POSIT 2009 Charter

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The HFOSS POSIT project. POSIT stands for Portable Open Search and Identification Tool, a phone-based tool for search and rescue missions, scientific field work, and other applications built on the Google Android platform.



  • Antonio Alcorn
  • Gong Chen
  • Chris Fei
  • Qianqian Lin


  • Ralph Morelli
  • Trishan deLanerolle

Our Mission for the Summer

Our mission this summer is to improve the POSIT software and extend its capabilities.


Google Android

The Google Android Platform is a Mobile Application Platform that is Java based. The platform has its own Linux kernel, and applications run in their own Unix processes. The platform also has its own Java Virtual Machine, namely a Dalvik VM, which is optimized for mobile use. It has an integrated browser that is based on WebKit, optimized graphics based on OpenGL, and uses an SQLite Database. A range of other features are also available.

Android Architecture

The Android architecture, shown on the right, is commonly referred to as the Android Stack and has the Linux kernel running the baseline. The various libraries, which include the various libraries mentioned above as well as the core libraries of Android itself (which is based on Java) and the Dalvik virtual machine is next on the stack, with the Application Framework above them. The applications themselves are on the top of the stack, and they can in fact be stacked themselves, as independent activities can start other activities, with the old ones running in the background.

Activity Life Cycle

Activities run in a set life cycle, which is controlled by results passed from one application to another. The application, when called by an intent, is created and started, and when another activity is started, the current one is paused or stopped. When the other application is killed, the current one is restarted or resumed. However, if enough other applications need memory, the current activity's process is killed to allocate memory and needs to be recreated to run again. In this way, applications run as a stack.


POSIT stands for Portable Open Search and Identification Tool. It's a smartphone-based tool for search and rescue missions, scientific field work, and other applications. It is built on the Google Android platform. In a disaster situation, emergency workers can use POSIT to tag finds with location, add additional information such as name, and take pictures of the victim with the built-in camera. Finds can be synchronized among devices using a central server. Because the finds are tagged with the device's GPS location, POSIT can generate a map of markers for a given incident, overlaid with satellite imagery or street data. The project was started by Prasanna Gautam, an HFOSS intern, in 2008.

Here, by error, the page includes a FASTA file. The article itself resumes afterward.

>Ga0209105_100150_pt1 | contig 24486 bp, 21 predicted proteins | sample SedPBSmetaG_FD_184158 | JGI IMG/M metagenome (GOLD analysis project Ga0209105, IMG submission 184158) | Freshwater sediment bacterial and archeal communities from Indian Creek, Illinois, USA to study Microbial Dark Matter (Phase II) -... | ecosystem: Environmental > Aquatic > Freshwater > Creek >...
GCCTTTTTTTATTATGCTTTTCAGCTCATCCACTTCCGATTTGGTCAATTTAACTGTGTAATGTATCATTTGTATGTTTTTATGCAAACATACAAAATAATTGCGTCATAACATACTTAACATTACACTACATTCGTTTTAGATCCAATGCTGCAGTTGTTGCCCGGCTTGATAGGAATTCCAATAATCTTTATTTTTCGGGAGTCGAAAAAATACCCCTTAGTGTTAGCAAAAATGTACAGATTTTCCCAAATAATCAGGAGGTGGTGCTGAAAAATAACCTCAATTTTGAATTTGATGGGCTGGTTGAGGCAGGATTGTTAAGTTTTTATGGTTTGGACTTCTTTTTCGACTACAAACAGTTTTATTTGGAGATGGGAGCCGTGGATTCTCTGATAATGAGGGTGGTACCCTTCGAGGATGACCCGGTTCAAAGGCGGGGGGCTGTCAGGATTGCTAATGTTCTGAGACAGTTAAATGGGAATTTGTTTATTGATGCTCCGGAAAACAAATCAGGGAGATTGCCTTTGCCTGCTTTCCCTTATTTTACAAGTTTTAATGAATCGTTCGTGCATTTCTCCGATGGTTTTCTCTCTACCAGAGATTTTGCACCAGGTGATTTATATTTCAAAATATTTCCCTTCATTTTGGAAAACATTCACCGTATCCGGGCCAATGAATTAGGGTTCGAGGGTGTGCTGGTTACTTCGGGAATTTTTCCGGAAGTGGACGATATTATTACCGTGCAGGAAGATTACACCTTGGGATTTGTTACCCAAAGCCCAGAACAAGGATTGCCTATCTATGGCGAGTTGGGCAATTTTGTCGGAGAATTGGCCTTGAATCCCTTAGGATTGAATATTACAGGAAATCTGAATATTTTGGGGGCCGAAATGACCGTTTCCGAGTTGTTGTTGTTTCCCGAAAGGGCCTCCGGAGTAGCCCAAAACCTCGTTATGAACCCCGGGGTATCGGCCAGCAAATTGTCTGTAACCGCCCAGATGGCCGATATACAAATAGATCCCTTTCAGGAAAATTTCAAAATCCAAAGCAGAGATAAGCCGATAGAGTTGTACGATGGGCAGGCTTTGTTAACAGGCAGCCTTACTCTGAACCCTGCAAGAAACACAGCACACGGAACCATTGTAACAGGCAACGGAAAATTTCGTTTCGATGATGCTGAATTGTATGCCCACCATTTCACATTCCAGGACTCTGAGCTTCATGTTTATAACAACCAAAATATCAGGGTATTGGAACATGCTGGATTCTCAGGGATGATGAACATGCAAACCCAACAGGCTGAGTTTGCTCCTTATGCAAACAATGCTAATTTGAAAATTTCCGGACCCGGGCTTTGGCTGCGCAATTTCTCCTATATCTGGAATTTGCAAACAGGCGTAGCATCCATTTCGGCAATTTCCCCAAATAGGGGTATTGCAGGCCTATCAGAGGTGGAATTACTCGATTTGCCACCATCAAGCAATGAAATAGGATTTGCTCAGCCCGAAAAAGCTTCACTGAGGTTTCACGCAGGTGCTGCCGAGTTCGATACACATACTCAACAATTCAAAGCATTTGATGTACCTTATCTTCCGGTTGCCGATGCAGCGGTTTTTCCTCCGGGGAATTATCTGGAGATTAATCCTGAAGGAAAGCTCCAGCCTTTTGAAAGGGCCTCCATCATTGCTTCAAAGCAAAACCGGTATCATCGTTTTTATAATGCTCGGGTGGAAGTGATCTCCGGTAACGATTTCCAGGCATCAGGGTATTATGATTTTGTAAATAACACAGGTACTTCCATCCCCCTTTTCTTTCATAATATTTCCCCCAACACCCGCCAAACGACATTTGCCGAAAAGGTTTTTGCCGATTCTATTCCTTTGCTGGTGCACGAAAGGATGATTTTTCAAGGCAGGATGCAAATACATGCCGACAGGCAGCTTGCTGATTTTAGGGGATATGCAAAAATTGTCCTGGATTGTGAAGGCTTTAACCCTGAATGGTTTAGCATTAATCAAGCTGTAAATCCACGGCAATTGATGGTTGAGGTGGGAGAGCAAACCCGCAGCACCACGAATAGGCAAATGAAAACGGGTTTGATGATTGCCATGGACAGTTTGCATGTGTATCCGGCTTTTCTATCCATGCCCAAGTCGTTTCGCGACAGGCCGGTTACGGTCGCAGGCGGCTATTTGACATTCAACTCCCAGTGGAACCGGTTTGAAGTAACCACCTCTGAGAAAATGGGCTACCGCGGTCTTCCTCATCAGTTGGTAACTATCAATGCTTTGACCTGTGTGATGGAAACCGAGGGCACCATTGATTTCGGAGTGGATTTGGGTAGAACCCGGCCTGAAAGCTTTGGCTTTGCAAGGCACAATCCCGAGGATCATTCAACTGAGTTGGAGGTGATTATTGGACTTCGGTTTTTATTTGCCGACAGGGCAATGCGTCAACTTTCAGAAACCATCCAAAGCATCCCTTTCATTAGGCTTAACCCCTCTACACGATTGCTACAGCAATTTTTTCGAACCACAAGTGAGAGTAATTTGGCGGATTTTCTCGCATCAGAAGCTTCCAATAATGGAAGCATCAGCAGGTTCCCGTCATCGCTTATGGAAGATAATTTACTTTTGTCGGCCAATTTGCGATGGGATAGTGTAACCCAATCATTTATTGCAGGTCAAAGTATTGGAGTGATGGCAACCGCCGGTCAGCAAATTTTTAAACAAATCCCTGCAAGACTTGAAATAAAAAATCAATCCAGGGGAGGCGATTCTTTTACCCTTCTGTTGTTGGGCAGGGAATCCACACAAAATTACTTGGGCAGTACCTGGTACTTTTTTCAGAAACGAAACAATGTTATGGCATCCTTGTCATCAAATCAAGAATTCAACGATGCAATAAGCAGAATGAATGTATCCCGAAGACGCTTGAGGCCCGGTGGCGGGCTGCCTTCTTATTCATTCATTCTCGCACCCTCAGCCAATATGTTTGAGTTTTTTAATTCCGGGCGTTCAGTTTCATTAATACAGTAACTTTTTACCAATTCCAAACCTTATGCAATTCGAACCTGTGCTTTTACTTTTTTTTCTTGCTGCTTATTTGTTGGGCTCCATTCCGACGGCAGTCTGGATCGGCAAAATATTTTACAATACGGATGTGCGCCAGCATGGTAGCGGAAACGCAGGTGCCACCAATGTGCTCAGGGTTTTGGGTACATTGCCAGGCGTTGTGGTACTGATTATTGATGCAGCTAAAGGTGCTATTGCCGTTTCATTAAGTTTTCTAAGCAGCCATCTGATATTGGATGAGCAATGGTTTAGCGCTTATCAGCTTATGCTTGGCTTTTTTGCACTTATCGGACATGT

Current Situation

Currently, POSIT is working and available to the public through Google (see Current Demo) It can be run on the T-Mobile G1 Phone and can list finds as well as add new ones with pictures. It can communicate and sync with the server. However, there are many small issues with the application, and our goal this summer is to iron out these issues to build a more robust, more stable POSIT to distribute to the public. In addition, we want to implement an ad hoc network to POSIT so phones can communicate with each other directly in case the server is unavailable.

Scope for the Summer

We will begin by familiarizing ourselves with the Android development environment as well as the POSIT software codebase. Once we have the capability, we will try to identify bugs in POSIT and improve its stability. Then we will attempt to add ad-hoc networking capability so POSIT can communicate phone-to-phone.

Ad Hoc Network

One main subgoal of this summer is to implement an ad hoc network to POSIT that will allow users to connect directly with other phones in case the server is down. Right now, the phones need to connect to the server to get updates from other phones through HTTP, represented with the red arrows on the picture to the right. Our goal is to change it so that POSIT uses the ad hoc network to communicate directly between phones, represented by the black arrows in the picture to the right.

Our Time Line

Here is our time line draft

We have divided our whole summer to four major parts: Leaning Android/Posit, Fixing Posit, Testing and Implementing POSIT, Final Presentation. In addition, we are planning to focus more on learning and fixing POSIT. You can gain the comprehensive view from the above time line. Our project starts at May 18 and lasts to July 24th. A more detailed outline is below.

Week by Week

  • Week 1 and 2 (5/18-5/29): Introduction to HFOSS, Assignment of Projects
  • Week 3 (6/1-6/5): Android Tutorials
  • Week 4 (6/8-6/12): Learning POSIT / Identifying Issues in POSIT
  • Week 5 (6/15-6/19): Identifying Issues in POSIT cont.
  • Week 6 (6/22-6/26): Start building out POSIT
  • Week 7 (6/29-7/3): Building out of POSIT
  • Week 8 (7/6-7/10): Implement ad hoc Network
  • Week 9 (7/13-7/17): Finish implementation / Testing of ad hoc Network
  • Week 10 (7/20-7/24): Finish Testing / Final Presentation


An updated version of the POSIT software with improved stability, fewer bugs, and ad-hoc-networking capability.


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